March 26: This post has been updated.
Earlier this week I did an interview with the former Boston Globe editor whose Pulitzer-winning investigative team blew the lid off sexual abuse in the Boston Archdiocese years ago.
In that interview, journalist Walter Robinson shared some of his suspicions about the pope's knowledge of clergy sex abuse in Germany:
The fact we have one archbishop in Munich that claims not to know anything is enough to make one suspicious. So the question is, if there was complicity by the pope himself, how do you get the evidence? And the evidence is in the recollections of priests who were involved who would know, the evidence is in the personnel files, and I’m not sure under German law whether there is any way whether civil authorities could force the release of those files. ... One thing is certain. The church went to such great lengths to protect its bishops and archbishops in the U.S., you can imagine how far they’ll go to protect the reputation of the pope.
The facts appear to be stacking up the way Robinson predicted. Today's New York Times reports that the pope was kept informed of the situation in Germany more closely than the Catholic Church has thus far acknowledged. A decades-old letter shows that the future Pope, then Cardinal Ratzinger, was alerted that a child-molesting German priest would be returning to pastoral work days after beginning psychiatric treatment. This follows revelations on Wednesday that the Pope, in a previous enforcement role within the church, declined to dismiss an American priest who molested as many as 200 deaf boys.
While Robinson certainly isn't the only journalist who has covered clergy sex abuse scandals in great depth, it seems the Boston scandal -- and its aftermath -- is still being looked to as officials elsewhere consider necessary reform. From The Washington Post:
Officials in Europe are increasingly looking to the United States as a model for coping with the crisis here.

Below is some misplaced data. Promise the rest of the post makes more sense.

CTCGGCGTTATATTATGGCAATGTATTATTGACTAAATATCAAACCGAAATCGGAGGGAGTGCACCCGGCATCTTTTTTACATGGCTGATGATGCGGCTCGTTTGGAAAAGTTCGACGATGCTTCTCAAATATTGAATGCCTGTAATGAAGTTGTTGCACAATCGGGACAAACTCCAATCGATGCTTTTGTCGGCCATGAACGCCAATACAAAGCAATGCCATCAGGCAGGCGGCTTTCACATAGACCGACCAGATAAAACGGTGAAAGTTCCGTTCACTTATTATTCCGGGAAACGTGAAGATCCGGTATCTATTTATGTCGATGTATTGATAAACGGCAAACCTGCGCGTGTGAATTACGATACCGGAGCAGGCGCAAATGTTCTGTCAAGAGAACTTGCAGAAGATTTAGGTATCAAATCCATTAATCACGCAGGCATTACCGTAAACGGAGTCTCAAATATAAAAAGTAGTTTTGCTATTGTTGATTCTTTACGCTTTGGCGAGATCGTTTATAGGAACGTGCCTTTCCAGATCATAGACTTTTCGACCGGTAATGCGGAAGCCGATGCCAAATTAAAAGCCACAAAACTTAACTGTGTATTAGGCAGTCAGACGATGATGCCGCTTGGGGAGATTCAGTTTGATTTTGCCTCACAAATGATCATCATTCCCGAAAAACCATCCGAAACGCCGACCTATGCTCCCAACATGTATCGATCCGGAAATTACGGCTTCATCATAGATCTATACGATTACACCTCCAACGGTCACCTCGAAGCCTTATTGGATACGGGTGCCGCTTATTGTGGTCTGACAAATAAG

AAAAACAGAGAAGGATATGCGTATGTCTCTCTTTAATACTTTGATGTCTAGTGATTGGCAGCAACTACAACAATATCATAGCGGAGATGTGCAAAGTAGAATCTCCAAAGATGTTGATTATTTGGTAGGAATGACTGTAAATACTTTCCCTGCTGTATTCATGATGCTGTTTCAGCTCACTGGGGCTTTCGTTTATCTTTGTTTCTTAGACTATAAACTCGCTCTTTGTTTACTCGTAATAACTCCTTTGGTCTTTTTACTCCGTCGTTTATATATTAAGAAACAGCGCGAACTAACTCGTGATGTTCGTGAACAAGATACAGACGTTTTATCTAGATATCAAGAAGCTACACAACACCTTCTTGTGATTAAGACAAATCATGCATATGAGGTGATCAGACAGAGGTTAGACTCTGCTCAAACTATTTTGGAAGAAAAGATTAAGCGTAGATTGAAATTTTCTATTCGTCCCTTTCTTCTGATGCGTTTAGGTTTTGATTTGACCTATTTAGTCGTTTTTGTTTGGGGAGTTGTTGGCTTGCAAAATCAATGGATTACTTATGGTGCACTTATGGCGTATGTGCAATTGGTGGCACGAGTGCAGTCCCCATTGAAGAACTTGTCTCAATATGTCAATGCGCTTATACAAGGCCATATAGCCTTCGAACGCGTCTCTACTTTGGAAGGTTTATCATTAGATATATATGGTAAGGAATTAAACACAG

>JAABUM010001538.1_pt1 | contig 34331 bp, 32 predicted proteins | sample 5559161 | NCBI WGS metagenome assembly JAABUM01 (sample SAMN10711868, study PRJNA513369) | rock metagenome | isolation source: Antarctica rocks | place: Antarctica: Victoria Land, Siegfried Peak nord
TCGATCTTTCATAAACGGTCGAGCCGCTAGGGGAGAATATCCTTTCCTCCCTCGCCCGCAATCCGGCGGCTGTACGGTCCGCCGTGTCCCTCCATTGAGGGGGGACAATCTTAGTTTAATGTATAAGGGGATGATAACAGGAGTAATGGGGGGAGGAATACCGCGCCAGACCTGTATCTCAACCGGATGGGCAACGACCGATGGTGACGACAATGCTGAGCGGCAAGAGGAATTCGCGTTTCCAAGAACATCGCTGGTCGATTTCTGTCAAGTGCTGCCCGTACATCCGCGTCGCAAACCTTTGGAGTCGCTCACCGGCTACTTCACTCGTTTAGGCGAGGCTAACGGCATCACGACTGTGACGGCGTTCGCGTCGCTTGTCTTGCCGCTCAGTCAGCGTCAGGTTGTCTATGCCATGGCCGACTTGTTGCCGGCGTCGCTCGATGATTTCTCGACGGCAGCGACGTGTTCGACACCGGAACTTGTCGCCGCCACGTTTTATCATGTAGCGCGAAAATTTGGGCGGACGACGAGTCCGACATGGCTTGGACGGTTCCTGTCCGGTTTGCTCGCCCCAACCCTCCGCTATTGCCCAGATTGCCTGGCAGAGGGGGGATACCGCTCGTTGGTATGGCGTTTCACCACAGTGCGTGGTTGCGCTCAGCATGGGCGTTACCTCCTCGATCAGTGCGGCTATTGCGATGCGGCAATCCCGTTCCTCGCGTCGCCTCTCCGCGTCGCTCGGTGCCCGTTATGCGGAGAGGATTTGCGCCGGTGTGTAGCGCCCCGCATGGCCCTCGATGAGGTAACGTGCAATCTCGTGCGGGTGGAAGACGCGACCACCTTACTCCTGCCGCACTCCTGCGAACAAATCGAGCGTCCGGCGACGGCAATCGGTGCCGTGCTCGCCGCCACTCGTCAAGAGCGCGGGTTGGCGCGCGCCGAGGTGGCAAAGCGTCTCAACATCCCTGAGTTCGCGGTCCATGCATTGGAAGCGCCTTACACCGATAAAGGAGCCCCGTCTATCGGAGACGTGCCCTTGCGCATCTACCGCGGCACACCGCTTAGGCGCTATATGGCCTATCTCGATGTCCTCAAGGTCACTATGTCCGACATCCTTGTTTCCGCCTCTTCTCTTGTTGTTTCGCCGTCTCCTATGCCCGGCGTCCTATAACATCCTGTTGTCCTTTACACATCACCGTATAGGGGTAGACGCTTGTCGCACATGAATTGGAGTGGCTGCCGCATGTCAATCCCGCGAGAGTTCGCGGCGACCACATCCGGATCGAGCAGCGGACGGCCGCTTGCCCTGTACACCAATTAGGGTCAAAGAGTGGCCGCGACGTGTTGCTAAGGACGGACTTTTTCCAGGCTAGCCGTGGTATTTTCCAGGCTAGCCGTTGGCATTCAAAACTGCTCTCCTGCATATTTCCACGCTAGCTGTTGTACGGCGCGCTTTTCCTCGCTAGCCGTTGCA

In the aftermath of the U.S abuse cases, which came to light in 2002, the U.S. Conference of Catholic Bishops adopted a complete overhaul of the way sex abuse is reported, new policies for quicker response and, most importantly, a strict no-tolerance policy.
According to the new U.S. policies, whenever a priest is accused of abuse, he is immediately suspended from ministry while the accusation is investigated. The abuse is reported not only to the diocese but also to local authorities -- a system used in a limited capacity by Catholic dioceses in Europe.
For more context on this scandal that keeps escalating, read the whole interview, if you haven't already.
Update 1: The Vatican has responded to the Times piece, reaffirming its position that the Pope had "no knowledge" of the decision to allow the German pedophile priest to return to pastoral work. In its response, the Vatican did not comment on the memo that--as the Times reported--was copied to the Pope about the matter of the priest's reassignment.
Update 2: This post previously stated that Walter Robinson was a Globe reporter. As referenced in a previous post, he is also the editor whose team of investigative reporters uncovered the scandals in Boston.